The Best Internet for Streaming in Australia
TPG takes the cake for downloads, Exetel for uploads and Telstra comes out on top as the best provider for streaming overall.
There’s nothing quite as frustrating as some poorly-timed buffering right as the action is about to kick off. We found this out the hard way during the final season of Game of Thrones. The NBN might have improved things somewhat for the percentage of Australians who have access to it but we’re not quite out of the woods yet. Many Australians still have trouble managing a reliable HD 1080p stream, let alone a solid 4K stream, and live streaming on Twitch or YouTube is simply out of the question for many.
Thankfully, there are a handful of transparent speed tracking initiatives that are taking Australian telcos to task and keeping them honest. These providers offer the best internet for streaming in Australia, according to results pulled from ACCC, Netflix and YouTube.
To calculate these results, we scored each provider based on its ranking on the Netflix ISP Leaderboard, Google’s Video Quality report and the ACCC’s latest broadband performance data for download speed, upload speed and latency. We also gave bonus points to providers that offer some kind of bundled TV streaming service.
The best internet providers for streaming
Overall, Telstra came out on top as the best provider for streaming in Australia. It came in first place for Netflix and YouTube streaming and the ACCC reports Telstra as the ISP that delivers the lowest latency (11.4ms) on average (an important metric for gamers and streamers).
TPG has the most consistent download speeds during busy hours, according to the ACCC. In addition to nabbing the highest rating for download speed, TPG also comes third place for upload speeds, second place for latency and second place in Google’s Video Quality report. TPG shares second place in our overall ranking with Optus NBN.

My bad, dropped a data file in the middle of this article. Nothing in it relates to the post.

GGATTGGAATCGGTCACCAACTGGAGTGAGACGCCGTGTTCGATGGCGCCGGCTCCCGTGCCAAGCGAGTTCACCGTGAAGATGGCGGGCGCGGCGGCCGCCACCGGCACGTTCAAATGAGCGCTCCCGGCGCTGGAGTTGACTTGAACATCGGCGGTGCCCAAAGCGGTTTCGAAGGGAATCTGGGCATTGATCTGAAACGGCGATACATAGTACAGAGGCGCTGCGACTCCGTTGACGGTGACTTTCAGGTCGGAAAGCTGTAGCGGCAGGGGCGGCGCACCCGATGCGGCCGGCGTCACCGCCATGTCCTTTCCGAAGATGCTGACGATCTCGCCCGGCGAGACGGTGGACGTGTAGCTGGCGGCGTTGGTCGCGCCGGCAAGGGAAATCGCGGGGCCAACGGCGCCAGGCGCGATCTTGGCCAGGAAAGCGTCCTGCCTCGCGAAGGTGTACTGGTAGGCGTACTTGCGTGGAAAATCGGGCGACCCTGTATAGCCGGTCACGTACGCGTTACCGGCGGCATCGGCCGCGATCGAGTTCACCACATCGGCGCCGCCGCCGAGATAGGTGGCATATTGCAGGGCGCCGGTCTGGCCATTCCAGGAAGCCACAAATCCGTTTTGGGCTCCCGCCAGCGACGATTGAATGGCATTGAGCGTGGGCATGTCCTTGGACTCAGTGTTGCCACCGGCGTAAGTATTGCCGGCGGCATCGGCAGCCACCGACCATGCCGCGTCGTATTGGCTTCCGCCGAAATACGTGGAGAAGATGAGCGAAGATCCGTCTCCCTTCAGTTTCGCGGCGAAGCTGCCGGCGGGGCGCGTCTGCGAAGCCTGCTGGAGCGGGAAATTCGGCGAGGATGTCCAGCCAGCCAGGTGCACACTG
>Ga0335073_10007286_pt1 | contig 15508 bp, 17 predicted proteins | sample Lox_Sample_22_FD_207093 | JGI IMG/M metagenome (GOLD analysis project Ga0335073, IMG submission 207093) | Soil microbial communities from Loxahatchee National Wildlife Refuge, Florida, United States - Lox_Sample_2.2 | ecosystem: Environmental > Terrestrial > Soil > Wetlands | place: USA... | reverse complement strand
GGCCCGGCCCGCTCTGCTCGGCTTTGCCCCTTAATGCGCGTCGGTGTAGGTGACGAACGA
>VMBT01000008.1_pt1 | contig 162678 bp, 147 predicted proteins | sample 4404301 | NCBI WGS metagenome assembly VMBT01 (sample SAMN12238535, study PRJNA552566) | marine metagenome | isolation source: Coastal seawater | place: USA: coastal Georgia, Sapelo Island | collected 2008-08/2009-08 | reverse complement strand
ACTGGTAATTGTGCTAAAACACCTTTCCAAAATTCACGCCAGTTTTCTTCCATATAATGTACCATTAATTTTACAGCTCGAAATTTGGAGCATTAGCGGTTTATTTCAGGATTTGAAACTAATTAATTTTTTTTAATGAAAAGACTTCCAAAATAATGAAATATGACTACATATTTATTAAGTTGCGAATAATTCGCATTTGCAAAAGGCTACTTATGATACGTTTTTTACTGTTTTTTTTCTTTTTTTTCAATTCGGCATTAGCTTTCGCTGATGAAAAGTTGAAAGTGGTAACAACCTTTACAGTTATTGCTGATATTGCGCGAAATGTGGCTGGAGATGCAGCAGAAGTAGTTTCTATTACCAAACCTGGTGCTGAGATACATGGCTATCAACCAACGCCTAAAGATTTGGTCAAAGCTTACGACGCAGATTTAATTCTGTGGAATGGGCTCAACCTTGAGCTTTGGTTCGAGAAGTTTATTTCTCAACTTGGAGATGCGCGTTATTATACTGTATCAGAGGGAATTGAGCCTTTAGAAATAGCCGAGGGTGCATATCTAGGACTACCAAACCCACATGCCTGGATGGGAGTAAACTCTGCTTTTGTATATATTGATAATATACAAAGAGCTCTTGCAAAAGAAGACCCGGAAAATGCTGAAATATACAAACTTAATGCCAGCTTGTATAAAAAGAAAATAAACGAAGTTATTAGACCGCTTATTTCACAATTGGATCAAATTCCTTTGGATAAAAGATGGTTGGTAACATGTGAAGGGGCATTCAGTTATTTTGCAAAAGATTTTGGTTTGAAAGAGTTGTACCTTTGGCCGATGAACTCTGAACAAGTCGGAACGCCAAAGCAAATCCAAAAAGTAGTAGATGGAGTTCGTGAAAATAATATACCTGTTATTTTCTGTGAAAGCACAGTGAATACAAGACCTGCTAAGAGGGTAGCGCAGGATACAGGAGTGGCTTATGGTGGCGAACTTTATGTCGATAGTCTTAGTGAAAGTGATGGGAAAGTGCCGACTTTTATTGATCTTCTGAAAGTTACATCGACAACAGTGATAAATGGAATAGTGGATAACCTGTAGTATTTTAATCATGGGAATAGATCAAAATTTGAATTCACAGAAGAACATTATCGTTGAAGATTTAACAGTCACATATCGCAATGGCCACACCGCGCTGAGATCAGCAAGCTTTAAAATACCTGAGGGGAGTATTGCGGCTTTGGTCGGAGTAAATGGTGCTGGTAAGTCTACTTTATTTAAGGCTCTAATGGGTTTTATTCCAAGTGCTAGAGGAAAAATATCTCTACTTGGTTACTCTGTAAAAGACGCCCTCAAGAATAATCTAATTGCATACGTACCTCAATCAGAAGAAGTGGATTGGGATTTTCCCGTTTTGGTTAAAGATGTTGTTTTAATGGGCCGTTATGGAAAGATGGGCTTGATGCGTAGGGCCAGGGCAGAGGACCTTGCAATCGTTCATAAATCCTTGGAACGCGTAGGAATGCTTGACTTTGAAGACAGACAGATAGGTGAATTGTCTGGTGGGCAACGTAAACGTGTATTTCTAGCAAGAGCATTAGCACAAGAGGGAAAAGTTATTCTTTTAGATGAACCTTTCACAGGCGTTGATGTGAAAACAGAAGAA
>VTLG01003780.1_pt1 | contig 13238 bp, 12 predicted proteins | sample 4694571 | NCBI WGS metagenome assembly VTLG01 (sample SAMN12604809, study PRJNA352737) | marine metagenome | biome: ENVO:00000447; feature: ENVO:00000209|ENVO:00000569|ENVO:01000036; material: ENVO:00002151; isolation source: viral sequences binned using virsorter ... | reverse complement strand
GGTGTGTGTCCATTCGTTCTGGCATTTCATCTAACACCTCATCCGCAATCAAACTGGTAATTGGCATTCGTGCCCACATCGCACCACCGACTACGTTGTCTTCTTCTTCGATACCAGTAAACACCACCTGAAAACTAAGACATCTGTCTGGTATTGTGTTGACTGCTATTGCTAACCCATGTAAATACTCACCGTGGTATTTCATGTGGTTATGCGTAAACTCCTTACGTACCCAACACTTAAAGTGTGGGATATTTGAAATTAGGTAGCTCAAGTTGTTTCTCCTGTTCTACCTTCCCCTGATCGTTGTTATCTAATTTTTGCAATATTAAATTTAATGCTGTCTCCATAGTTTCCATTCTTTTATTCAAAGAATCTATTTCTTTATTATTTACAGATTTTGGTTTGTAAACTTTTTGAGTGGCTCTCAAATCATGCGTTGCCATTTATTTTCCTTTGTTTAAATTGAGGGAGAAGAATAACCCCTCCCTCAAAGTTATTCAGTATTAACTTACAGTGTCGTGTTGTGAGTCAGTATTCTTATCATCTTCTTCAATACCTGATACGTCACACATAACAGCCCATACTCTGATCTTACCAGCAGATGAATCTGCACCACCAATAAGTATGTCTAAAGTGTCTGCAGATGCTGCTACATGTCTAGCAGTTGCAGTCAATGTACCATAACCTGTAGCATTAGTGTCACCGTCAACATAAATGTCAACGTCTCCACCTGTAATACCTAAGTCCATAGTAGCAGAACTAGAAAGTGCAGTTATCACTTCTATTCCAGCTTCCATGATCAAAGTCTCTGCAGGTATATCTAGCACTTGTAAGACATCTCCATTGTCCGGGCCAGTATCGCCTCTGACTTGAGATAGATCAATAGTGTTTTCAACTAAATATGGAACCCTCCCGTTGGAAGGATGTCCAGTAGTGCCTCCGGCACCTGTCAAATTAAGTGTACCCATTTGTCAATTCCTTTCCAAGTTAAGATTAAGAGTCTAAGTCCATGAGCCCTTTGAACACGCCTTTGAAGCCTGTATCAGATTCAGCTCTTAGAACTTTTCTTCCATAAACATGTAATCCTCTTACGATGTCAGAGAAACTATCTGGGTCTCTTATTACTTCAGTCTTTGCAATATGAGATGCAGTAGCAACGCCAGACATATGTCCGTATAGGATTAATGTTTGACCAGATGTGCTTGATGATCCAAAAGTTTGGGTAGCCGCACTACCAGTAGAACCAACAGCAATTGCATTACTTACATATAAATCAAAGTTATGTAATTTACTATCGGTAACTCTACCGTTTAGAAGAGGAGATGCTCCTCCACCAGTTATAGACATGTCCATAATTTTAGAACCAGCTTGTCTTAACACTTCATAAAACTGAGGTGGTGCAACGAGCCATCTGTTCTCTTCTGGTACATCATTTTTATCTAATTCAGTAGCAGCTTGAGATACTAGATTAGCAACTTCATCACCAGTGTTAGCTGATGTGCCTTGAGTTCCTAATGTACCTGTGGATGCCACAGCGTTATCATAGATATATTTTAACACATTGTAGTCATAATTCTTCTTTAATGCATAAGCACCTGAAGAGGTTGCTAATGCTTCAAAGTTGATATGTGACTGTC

Exetel scored the highest for upload speeds in the ACCC’s latest report and just so happens to be one of the most generously priced NBN providers on the market, with some super competitive NBN 50 plans. It also ranked third for download speeds and latency, making Exetel an obvious choice for the budget-minded. Overall, Exetel shares third place with Aussie Broadband in our ISP streaming ranking.
What is a good upload speed for live streaming?
Twitch recommends upload speeds between 3 and 6 Mbps for live streaming. But that number doesn’t take any other bandwidth or devices into account. If you average around 3Mbps upload when you’re home alone, you won’t see the same with 2 or more people on the same WiFi network.
When it comes to upload speeds, higher is always better for live streaming. We’d recommend a 50/20 Mbps NBN plan at minimum and a 100/40 plan where possible.
What is a good download speed for streaming video?
There’s a variety of video quality and compression technologies delivered by SVOD (streaming video-on-demand) services available in Australia, so the requirements differ between providers. Here’s a quick run-down of the minimum requirements and recommended speeds for a selection SVOD providers currently available in Australia:
Note: Speeds quoted for SD, HD and UHD are a recommended speed for a stable stream, not minimum speeds.
|Minimum Speed||Standard Definition||High Definition 1080p||Ultra High Definition (4K)|
|Netflix||0.5 Mbps||3.0 Mbps||5.0 Mbps||25 Mbps|
|Stan||0.6 Mbps||3.0 Mbps||7.5 Mbps||15 Mbps|
|Foxtel Now||N/A||3.0 Mbps||7.0 Mbps||N/A|
|YouTube||0.5 Mbps||1.1 Mbps||5 Mbps||20 Mbps|